There was a lot of negativity surrounding Intel’s Q3 earnings report. Roadmap delays, a bleak outlook, and limited gains led to yet another disappointing quarter for stakeholders. Amid all this, there were some aspects of Intel’s business that were overlooked.
The company’s overall operating income was down by a rather meaty 39% YoY. As the prices of the desktop and mobile parts haven’t changed by much, experts believe that the reason behind the massive drop in operating income is the reduction in profit margins in the server segment.
Unlike the consumer market, the server platform is a bit different. Intel sells its chips directly to its partners at special, undisclosed prices which are often lower than the recommended pricing. The recent influx of AMD’s 64 core Epyc Rome processors and the shadow of the upcoming Milan parts has undoubtedly put a lot of pressure on Intel’s server segment. In order to retain clients, the company is selling its server chips at minimal profit margins, explaining the drop in the OI.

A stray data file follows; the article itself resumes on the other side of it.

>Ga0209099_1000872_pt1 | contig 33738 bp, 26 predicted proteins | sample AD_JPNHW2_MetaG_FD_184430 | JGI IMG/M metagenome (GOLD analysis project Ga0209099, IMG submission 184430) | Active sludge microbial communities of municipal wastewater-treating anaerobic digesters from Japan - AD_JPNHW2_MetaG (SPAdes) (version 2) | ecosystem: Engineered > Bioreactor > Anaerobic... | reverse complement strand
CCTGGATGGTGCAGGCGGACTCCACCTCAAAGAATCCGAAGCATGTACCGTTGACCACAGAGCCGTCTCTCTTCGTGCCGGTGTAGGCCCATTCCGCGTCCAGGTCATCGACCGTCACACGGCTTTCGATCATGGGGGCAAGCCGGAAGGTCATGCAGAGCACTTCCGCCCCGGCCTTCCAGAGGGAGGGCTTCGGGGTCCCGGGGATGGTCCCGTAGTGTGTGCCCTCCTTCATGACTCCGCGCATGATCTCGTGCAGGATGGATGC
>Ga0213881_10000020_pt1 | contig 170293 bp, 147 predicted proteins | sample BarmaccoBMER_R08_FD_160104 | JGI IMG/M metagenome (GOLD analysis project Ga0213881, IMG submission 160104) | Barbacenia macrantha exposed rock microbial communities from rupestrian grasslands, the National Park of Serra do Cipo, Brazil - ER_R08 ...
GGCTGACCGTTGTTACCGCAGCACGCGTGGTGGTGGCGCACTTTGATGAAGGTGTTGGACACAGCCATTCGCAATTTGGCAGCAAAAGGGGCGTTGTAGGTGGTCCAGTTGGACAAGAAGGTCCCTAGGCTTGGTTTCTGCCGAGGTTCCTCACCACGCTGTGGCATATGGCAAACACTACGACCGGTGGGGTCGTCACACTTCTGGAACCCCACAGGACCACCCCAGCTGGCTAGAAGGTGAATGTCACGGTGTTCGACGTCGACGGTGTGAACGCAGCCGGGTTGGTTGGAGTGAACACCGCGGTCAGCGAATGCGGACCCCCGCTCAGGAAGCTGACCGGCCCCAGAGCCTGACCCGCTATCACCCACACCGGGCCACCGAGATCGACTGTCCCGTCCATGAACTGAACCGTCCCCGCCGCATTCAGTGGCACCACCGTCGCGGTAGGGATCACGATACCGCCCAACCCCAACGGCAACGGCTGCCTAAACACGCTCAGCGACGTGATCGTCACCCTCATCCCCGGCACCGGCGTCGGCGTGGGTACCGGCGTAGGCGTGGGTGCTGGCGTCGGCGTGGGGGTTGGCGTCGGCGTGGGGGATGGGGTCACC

Looking at the desktop and notebook markets, there’s not a whole lot to see here. The desktop market grew by roughly 19% but the ASP (average selling price) was down by 2%. This is likely due to the increased competition from AMD’s Ryzen 4000 notebooks that offer a much better price-performance ratio compared to Intel’s present products.
In the desktop market, sales were down by 12%, no surprise considering that the Comet Lake-S lineup is yet another Skylake refresh on the 14nm node. ASPs were, however, just slightly higher as the 10th Gen parts are more expensive than the older 9th Gen offerings.
We’ll get a better idea of how the market is reacting to Intel’s delays in the coming week as AMD discloses its Q3 earnings report.